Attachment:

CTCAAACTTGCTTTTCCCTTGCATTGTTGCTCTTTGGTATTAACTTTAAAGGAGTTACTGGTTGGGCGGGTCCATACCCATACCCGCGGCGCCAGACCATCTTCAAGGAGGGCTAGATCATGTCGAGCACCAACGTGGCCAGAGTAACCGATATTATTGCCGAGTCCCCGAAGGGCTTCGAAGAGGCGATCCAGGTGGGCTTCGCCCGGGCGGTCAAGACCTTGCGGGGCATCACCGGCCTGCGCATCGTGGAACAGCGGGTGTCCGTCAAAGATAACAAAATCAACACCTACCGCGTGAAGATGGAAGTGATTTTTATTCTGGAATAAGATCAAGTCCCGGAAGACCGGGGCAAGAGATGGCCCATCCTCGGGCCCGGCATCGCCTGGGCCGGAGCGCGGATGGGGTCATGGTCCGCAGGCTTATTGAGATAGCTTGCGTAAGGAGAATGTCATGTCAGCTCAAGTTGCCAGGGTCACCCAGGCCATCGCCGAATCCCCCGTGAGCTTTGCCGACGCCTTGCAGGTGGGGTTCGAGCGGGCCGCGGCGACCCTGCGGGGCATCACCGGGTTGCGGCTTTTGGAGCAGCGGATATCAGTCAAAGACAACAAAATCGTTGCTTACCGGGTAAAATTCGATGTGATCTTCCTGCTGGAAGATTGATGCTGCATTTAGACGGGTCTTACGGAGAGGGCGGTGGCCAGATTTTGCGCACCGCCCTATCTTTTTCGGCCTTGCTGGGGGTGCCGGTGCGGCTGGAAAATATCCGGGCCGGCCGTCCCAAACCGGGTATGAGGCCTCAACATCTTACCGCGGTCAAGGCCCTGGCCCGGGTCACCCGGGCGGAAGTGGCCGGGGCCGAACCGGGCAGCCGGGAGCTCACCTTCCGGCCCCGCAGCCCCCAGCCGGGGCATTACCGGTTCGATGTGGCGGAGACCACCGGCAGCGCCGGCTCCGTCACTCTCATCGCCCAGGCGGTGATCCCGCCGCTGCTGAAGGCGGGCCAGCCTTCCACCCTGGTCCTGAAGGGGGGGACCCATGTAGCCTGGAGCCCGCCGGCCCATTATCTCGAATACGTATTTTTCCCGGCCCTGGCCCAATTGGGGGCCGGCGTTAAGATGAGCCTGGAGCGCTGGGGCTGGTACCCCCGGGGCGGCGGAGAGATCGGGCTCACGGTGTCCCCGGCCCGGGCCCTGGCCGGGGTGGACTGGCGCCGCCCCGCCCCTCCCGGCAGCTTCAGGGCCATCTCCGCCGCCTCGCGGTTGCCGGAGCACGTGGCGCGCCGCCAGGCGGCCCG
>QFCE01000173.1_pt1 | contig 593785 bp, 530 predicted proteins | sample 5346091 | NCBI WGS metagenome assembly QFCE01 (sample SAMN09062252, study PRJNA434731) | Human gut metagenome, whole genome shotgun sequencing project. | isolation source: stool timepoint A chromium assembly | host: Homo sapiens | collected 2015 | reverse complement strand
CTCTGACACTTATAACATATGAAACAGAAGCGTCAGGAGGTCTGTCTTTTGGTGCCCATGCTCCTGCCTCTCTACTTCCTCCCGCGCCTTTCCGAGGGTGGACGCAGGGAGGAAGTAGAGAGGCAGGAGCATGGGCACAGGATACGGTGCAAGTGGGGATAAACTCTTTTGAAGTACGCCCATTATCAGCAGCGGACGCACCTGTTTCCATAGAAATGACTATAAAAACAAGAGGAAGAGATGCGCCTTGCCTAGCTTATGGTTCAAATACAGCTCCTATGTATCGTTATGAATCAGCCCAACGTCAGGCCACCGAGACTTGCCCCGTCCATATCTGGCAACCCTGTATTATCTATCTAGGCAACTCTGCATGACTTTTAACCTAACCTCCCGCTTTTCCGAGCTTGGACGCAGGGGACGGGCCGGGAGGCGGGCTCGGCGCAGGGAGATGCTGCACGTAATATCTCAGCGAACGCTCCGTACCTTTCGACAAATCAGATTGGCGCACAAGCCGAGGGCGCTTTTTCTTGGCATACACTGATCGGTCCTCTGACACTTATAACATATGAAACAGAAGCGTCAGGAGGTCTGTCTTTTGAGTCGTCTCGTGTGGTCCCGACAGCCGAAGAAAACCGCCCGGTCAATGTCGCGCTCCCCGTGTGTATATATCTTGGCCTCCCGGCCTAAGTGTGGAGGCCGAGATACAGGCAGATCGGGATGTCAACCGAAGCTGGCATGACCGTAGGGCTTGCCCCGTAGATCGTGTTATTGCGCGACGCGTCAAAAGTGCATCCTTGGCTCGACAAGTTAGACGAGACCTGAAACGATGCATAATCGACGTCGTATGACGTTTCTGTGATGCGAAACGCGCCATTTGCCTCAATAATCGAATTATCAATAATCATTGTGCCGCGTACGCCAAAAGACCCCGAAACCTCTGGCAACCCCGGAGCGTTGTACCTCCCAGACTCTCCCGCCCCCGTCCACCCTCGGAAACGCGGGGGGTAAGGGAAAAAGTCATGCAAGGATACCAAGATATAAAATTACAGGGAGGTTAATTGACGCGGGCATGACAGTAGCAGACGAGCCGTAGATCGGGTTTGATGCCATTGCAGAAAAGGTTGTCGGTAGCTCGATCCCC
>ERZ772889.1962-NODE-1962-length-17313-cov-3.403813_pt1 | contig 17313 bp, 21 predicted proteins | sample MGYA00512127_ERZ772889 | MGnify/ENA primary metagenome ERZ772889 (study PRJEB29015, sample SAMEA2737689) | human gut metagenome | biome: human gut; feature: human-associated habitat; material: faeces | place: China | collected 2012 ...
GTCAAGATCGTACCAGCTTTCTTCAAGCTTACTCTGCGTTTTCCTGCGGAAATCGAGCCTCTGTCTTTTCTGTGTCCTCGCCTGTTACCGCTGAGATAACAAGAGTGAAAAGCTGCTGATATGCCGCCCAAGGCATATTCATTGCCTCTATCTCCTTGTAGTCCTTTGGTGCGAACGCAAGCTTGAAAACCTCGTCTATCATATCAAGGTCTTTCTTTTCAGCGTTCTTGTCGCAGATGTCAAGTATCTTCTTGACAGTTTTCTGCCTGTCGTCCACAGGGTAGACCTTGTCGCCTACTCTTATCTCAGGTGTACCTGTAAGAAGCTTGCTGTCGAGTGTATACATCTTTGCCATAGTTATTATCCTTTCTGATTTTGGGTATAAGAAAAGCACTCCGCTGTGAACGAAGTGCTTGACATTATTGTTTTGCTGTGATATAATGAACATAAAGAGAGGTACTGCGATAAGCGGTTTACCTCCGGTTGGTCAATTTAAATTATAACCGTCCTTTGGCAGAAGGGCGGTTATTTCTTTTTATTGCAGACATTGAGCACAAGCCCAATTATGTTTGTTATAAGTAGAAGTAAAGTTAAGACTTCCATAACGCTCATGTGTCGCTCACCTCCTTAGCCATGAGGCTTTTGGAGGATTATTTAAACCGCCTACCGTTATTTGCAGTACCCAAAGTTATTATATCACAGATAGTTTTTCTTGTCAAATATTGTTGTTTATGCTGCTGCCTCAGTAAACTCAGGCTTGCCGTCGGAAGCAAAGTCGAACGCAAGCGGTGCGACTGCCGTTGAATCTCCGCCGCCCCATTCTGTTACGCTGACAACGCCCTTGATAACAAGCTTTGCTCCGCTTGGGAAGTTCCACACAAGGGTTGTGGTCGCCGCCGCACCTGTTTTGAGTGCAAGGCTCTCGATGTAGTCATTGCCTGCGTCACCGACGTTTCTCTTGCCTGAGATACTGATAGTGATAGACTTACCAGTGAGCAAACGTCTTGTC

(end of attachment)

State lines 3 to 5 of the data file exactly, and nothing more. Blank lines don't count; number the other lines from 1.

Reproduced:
CTCTGACACTTATAACATATGAAACAGAAGCGTCAGGAGGTCTGTCTTTTGGTGCCCATGCTCCTGCCTCTCTACTTCCTCCCGCGCCTTTCCGAGGGTGGACGCAGGGAGGAAGTAGAGAGGCAGGAGCATGGGCACAGGATACGGTGCAAGTGGGGATAAACTCTTTTGAAGTACGCCCATTATCAGCAGCGGACGCACCTGTTTCCATAGAAATGACTATAAAAACAAGAGGAAGAGATGCGCCTTGCCTAGCTTATGGTTCAAATACAGCTCCTATGTATCGTTATGAATCAGCCCAACGTCAGGCCACCGAGACTTGCCCCGTCCATATCTGGCAACCCTGTATTATCTATCTAGGCAACTCTGCATGACTTTTAACCTAACCTCCCGCTTTTCCGAGCTTGGACGCAGGGGACGGGCCGGGAGGCGGGCTCGGCGCAGGGAGATGCTGCACGTAATATCTCAGCGAACGCTCCGTACCTTTCGACAAATCAGATTGGCGCACAAGCCGAGGGCGCTTTTTCTTGGCATACACTGATCGGTCCTCTGACACTTATAACATATGAAACAGAAGCGTCAGGAGGTCTGTCTTTTGAGTCGTCTCGTGTGGTCCCGACAGCCGAAGAAAACCGCCCGGTCAATGTCGCGCTCCCCGTGTGTATATATCTTGGCCTCCCGGCCTAAGTGTGGAGGCCGAGATACAGGCAGATCGGGATGTCAACCGAAGCTGGCATGACCGTAGGGCTTGCCCCGTAGATCGTGTTATTGCGCGACGCGTCAAAAGTGCATCCTTGGCTCGACAAGTTAGACGAGACCTGAAACGATGCATAATCGACGTCGTATGACGTTTCTGTGATGCGAAACGCGCCATTTGCCTCAATAATCGAATTATCAATAATCATTGTGCCGCGTACGCCAAAAGACCCCGAAACCTCTGGCAACCCCGGAGCGTTGTACCTCCCAGACTCTCCCGCCCCCGTCCACCCTCGGAAACGCGGGGGGTAAGGGAAAAAGTCATGCAAGGATACCAAGATATAAAATTACAGGGAGGTTAATTGACGCGGGCATGACAGTAGCAGACGAGCCGTAGATCGGGTTTGATGCCATTGCAGAAAAGGTTGTCGGTAGCTCGATCCCC
>ERZ772889.1962-NODE-1962-length-17313-cov-3.403813_pt1 | contig 17313 bp, 21 predicted proteins | sample MGYA00512127_ERZ772889 | MGnify/ENA primary metagenome ERZ772889 (study PRJEB29015, sample SAMEA2737689) | human gut metagenome | biome: human gut; feature: human-associated habitat; material: faeces | place: China | collected 2012 ...
GTCAAGATCGTACCAGCTTTCTTCAAGCTTACTCTGCGTTTTCCTGCGGAAATCGAGCCTCTGTCTTTTCTGTGTCCTCGCCTGTTACCGCTGAGATAACAAGAGTGAAAAGCTGCTGATATGCCGCCCAAGGCATATTCATTGCCTCTATCTCCTTGTAGTCCTTTGGTGCGAACGCAAGCTTGAAAACCTCGTCTATCATATCAAGGTCTTTCTTTTCAGCGTTCTTGTCGCAGATGTCAAGTATCTTCTTGACAGTTTTCTGCCTGTCGTCCACAGGGTAGACCTTGTCGCCTACTCTTATCTCAGGTGTACCTGTAAGAAGCTTGCTGTCGAGTGTATACATCTTTGCCATAGTTATTATCCTTTCTGATTTTGGGTATAAGAAAAGCACTCCGCTGTGAACGAAGTGCTTGACATTATTGTTTTGCTGTGATATAATGAACATAAAGAGAGGTACTGCGATAAGCGGTTTACCTCCGGTTGGTCAATTTAAATTATAACCGTCCTTTGGCAGAAGGGCGGTTATTTCTTTTTATTGCAGACATTGAGCACAAGCCCAATTATGTTTGTTATAAGTAGAAGTAAAGTTAAGACTTCCATAACGCTCATGTGTCGCTCACCTCCTTAGCCATGAGGCTTTTGGAGGATTATTTAAACCGCCTACCGTTATTTGCAGTACCCAAAGTTATTATATCACAGATAGTTTTTCTTGTCAAATATTGTTGTTTATGCTGCTGCCTCAGTAAACTCAGGCTTGCCGTCGGAAGCAAAGTCGAACGCAAGCGGTGCGACTGCCGTTGAATCTCCGCCGCCCCATTCTGTTACGCTGACAACGCCCTTGATAACAAGCTTTGCTCCGCTTGGGAAGTTCCACACAAGGGTTGTGGTCGCCGCCGCACCTGTTTTGAGTGCAAGGCTCTCGATGTAGTCATTGCCTGCGTCACCGACGTTTCTCTTGCCTGAGATACTGATAGTGATAGACTTACCAGTGAGCAAACGTCTTGTC